Location, date of Trump-Kim meeting set with serious calculations

2018-05-11 13:07Xinhua Editor: Gu Liping ECNS App Download

U.S. President Donald Trump tweeted on Thursday that he will meet top leader of the Democratic People's Republic of Korea (DPRK) Kim Jong Un in Singapore on June 12.

"The highly anticipated meeting between Kim Jong Un and myself will take place in Singapore on June 12th," Trump said. "We will both try to make it a very special moment for World Peace!"

U.S. experts said that the chosen site and date, presumably agreed by all parties concerned, were set with serious calculations.


Trump on Wednesday ruled out the Demilitarized Zone (DMZ) separating the DPRK and South Korea. He said on April 30 that the DMZ and Singapore could be possible sites for his meeting with Kim. Yet judged by his previous tweets and remarks, the White House host clearly preferred the DMZ.

When asked why Singapore was chosen, White House Principal Deputy Press Secretary Raj Shah told the media later on Thursday that the Southeast Asian nation has a relationship with both the United States and the DPRK.

"They can be ensured -- to ensure both the President's security and Kim Jong Un's security, as well as provide neutrality," he said. "Singaporeans have been gracious up until now and also in the past."

U.S. analysts highlighted Singapore's political neutrality, geological proximity and cultural diversity.

Troy Stangarone, senior director of the Washington-based non-profit Korea Economic Institute on policy research, told Xinhua that "while the DMZ appealed to President Trump for the symbolism that he witnessed during the inter-Korean summit, it also would have been a repeat of what North and South Korea had done."

"If the summit were held on the North Korean side of the DMZ, it also would have sent the wrong optics of the U.S. president traveling to North Korea," he noted.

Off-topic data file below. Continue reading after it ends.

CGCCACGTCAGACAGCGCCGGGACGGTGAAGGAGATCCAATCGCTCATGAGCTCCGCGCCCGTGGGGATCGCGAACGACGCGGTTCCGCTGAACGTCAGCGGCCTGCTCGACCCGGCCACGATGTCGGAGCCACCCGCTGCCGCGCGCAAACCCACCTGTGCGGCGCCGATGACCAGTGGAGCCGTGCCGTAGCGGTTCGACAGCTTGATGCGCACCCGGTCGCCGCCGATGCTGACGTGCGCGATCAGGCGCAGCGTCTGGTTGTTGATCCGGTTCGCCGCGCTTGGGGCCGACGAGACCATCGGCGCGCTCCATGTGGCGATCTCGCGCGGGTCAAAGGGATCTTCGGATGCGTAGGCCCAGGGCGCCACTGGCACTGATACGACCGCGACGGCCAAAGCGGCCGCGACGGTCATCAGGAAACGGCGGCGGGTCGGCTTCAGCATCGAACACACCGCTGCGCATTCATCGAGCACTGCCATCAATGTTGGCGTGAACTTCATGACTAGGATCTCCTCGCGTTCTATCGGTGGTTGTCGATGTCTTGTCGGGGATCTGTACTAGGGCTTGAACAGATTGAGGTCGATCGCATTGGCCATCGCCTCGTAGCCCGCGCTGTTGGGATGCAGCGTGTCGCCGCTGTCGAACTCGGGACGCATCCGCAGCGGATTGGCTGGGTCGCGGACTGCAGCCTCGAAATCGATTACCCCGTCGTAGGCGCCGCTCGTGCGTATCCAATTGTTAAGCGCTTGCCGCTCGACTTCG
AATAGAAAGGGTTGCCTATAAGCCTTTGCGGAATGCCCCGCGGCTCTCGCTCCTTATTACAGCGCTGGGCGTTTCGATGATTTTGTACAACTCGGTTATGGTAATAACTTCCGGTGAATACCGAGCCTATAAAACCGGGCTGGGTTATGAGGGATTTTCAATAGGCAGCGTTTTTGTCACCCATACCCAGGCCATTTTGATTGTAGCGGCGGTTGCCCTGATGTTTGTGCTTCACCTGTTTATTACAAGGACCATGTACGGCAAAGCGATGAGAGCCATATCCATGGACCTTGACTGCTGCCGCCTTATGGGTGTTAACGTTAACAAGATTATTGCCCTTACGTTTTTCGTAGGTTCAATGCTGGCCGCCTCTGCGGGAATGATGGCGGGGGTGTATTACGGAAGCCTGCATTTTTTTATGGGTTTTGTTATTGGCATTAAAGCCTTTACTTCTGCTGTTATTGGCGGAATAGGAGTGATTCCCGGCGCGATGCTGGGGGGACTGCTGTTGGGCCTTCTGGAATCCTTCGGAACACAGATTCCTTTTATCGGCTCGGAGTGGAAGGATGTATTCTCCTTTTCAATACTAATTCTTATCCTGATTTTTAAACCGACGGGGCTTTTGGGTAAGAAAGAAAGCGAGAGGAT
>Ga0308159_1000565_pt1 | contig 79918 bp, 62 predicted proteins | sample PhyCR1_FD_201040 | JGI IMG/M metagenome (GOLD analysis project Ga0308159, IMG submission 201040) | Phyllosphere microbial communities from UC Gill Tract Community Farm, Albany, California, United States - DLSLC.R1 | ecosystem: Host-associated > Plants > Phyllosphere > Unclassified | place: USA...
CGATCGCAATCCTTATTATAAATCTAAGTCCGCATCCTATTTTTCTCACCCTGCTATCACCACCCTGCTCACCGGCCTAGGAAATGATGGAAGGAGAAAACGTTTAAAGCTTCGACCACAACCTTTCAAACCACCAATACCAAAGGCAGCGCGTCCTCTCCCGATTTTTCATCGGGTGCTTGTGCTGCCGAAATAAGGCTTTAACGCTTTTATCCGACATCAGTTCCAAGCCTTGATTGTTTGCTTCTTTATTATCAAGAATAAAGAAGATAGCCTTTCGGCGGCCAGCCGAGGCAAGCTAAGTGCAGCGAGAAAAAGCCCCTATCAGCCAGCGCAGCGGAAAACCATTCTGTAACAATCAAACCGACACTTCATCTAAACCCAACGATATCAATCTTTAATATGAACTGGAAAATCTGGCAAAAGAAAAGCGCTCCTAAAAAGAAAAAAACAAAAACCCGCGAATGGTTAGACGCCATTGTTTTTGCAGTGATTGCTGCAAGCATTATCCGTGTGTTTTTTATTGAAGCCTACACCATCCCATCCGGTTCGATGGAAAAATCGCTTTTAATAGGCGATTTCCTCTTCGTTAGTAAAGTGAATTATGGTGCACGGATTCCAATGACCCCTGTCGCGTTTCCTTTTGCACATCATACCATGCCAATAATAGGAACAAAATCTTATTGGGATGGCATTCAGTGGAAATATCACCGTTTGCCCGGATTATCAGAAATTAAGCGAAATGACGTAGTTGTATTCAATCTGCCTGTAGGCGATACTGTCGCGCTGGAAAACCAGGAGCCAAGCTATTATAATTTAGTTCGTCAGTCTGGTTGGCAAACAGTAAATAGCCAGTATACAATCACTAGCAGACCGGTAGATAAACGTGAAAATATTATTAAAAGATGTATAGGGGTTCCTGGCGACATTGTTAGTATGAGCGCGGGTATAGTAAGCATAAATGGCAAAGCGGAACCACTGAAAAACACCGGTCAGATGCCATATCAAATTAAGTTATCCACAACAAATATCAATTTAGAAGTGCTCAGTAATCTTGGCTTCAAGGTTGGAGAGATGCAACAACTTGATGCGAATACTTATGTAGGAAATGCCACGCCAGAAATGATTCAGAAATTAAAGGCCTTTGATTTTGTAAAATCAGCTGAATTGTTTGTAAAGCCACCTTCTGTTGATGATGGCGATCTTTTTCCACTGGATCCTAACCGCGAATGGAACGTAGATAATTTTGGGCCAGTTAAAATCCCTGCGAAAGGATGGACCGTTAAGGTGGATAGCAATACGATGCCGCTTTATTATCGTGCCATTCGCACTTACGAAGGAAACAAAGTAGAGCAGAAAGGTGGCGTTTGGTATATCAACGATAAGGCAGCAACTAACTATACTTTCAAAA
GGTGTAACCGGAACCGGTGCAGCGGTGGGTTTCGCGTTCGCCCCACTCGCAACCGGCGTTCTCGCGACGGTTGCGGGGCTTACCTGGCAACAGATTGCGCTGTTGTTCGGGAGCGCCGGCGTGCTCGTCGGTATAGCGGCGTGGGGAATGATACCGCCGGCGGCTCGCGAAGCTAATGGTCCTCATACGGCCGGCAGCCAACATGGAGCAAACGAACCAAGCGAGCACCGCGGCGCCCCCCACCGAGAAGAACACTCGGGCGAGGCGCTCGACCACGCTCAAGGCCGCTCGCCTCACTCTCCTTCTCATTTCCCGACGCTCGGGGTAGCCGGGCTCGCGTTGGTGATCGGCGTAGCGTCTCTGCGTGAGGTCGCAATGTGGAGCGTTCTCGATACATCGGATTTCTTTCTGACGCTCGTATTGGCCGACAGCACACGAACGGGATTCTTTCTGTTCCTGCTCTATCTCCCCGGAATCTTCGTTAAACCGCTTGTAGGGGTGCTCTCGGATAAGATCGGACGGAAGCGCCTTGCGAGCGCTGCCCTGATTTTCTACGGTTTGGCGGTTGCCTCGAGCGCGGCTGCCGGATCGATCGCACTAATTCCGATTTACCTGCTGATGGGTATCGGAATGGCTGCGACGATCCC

"Singapore is a neutral location for both sides that has traditionally been seen as a place where the East meets the West," he said. "The United States and North Korea have previously held meetings there, and the infrastructure is well placed to hold a summit meeting. Also, due to diplomatic and business ties it is a place where the North Koreans would feel comfortable meeting."

European nations were once reported favorites. Yet Stangarone argued that "it was always likely a long-shot that the summit would be in Europe due to the distance that Kim Jong Un would have needed to travel."

Brookings Institution Senior Fellow Darrell West also told Xinhua that "Singapore is a place trusted by all the relevant countries."

"It has a tradition of respecting different cultures and working well with a wide range of countries. Those qualities make it an excellent choice to host a major international summit," he said.

In the eyes of Douglas Paal, vice president for studies at the Carnegie Endowment for International Peace, the number of anticipated press personnel reporting the meeting will reach around 7,000.


Paal highlighted China's role in making the meeting possible, praising its "huge role" in implementing the UN Security Council's resolutions in a bid to promote the denuclearization on the Korean Peninsula via peaceful dialogues.

In the eyes of West, the common interests of all parties concerned played the fundamental part.

"Trump wants North Korea to denuclearize. North Korea needs economic assistance. The new leader of South Korea hopes to improve family travel to North Korea," he said. "Each country has different interests, but shares a common interest in resolving key elements of this situation."

Shah told media that prior to Trump's acceptance of the DPRK's invitation for a meeting in March, the DPRK had agreed to halt their ballistic missile firing and nuclear testing, and not to publicly oppose the joint U.S.-South Korean military exercises.